Thursday, May 24, 2012

Guile and Mischief: Tricksters in Literature

Tricksters - so often featured in a wide variety of literature - are intriguing because they can be good or evil, or both.  In many tales, the trickster is cast as the hero who uses their wits and guile to out fox the stronger and faster foe.  A classic example would be Odysseus, the ancient Greek who used cunning and trickery to fool his enemies and conquer Troy with his wooden horse.  Another example comes in Watership Down where Richard Adams describes rabbit folklore centered on El-ahrairah – a clever rabbit devoted to trickery who infuriates his enemies but repeatedly saves his warren.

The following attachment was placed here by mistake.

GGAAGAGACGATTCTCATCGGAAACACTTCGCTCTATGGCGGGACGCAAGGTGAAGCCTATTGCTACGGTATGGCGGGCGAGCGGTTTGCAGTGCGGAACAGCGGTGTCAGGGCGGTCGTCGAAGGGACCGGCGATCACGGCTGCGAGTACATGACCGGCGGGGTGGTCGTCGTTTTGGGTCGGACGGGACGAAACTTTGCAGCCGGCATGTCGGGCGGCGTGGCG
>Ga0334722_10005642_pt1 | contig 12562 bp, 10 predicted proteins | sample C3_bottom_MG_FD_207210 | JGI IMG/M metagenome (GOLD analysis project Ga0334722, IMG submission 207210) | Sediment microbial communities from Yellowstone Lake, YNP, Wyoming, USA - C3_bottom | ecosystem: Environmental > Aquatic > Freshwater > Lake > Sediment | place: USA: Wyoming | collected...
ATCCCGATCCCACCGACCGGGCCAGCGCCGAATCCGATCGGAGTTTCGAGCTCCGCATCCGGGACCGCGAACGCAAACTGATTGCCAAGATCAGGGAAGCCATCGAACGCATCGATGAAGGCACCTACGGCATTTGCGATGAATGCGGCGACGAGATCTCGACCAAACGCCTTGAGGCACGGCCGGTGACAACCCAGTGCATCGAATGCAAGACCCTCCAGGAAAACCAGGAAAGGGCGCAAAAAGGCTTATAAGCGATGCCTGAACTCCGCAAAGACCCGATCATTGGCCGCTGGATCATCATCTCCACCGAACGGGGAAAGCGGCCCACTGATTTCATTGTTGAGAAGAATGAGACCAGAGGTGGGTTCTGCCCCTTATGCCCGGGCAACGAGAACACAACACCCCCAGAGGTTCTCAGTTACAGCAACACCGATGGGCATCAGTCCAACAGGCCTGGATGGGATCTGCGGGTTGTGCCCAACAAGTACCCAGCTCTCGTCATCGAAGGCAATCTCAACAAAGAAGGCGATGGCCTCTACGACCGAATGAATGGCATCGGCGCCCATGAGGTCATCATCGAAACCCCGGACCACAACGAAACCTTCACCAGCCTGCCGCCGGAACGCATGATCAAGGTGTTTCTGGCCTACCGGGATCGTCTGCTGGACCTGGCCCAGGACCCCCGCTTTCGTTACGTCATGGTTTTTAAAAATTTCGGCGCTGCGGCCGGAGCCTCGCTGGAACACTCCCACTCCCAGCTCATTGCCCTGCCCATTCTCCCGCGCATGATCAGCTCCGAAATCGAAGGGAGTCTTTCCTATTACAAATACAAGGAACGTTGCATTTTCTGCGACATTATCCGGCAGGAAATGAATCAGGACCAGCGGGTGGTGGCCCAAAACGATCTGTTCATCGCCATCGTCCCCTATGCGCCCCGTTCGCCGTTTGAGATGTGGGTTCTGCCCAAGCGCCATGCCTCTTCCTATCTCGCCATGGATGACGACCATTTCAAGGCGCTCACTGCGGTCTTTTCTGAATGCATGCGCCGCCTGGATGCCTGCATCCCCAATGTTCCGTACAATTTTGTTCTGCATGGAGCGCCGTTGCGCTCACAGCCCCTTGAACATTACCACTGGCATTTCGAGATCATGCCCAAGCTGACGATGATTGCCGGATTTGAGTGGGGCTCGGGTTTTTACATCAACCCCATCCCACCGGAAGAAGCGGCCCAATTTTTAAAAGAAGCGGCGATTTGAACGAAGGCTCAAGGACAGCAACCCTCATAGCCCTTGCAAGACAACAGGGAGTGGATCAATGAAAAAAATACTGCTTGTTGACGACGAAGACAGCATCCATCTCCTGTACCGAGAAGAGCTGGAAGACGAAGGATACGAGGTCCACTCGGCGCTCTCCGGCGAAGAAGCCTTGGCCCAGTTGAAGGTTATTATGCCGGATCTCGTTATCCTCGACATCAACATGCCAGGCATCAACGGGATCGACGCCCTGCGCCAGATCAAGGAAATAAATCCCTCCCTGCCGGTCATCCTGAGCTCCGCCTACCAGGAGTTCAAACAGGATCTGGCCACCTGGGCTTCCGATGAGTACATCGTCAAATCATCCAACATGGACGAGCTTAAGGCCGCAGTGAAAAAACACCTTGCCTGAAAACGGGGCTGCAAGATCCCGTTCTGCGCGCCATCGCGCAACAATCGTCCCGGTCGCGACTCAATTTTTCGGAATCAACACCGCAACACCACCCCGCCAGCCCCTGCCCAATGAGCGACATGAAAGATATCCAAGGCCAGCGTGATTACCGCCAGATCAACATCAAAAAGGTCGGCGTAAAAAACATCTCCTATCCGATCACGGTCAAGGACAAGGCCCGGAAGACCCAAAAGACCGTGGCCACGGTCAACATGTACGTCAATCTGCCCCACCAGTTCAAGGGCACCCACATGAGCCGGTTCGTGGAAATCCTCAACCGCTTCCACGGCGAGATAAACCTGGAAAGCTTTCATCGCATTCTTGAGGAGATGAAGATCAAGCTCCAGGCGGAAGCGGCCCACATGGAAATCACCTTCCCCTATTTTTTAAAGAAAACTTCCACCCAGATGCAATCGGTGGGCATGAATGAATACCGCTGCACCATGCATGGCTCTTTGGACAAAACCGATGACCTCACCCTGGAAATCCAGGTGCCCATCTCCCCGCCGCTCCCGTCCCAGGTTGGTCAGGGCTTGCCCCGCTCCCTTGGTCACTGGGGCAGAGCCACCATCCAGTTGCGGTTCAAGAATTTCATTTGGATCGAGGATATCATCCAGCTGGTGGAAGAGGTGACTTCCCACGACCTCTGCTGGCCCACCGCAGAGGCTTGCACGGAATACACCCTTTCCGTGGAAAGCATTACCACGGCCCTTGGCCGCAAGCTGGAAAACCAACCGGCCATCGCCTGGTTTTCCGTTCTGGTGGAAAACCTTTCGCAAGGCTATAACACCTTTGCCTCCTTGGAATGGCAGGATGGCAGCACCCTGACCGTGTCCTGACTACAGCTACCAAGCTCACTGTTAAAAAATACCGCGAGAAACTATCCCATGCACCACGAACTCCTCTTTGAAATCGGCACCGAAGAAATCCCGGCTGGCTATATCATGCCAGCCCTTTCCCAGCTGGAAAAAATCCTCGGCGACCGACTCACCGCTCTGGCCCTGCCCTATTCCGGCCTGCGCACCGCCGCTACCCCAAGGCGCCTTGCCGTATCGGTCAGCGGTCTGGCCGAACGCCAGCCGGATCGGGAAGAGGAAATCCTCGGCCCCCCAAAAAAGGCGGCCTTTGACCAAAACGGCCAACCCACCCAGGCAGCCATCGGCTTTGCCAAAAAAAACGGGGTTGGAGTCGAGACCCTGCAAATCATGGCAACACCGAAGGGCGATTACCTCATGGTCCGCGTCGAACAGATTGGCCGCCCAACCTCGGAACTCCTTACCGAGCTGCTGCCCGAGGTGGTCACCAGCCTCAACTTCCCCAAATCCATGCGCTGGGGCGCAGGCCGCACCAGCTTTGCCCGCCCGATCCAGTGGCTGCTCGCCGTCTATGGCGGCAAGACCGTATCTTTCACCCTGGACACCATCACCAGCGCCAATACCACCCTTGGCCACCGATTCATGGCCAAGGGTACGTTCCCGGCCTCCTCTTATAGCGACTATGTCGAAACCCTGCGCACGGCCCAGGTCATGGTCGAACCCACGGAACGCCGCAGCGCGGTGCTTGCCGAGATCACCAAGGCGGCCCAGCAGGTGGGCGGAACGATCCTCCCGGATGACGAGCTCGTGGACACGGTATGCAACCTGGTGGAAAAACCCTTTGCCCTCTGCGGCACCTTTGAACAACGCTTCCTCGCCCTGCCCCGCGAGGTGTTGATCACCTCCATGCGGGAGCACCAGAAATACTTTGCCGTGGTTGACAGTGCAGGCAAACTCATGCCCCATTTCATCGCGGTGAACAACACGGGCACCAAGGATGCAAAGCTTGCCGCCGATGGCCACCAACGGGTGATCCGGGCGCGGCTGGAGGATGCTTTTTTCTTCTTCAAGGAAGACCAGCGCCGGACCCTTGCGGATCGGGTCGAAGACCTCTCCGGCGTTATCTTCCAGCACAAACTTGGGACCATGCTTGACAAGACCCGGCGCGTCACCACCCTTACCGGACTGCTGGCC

At other times, the trickster blurs the line between that of a childlike prankster and someone who happily causes malicious harm.  The German trickster Till Eulenspiegel does exactly this, he sees people as being no better than any animal and delights in revealing their follies and inadequacies.  The moral being we should realize our faults, but Till feels that humiliation is necessary to really teach the lesson.
Tricksters come from all walks of life and are found in ancient mythology, folk tales handed down by aural tradition, simple stories and modern literature like Roald Dahl’s Fantastic Mr Fox and Neil Gaiman’s Anansi Boys. Every culture around the world has their own type of tricksters. They could be gods who meddle in the affairs of mortals, to the anthropomorphic Brer Rabbit who entertains our children with wit and guile.

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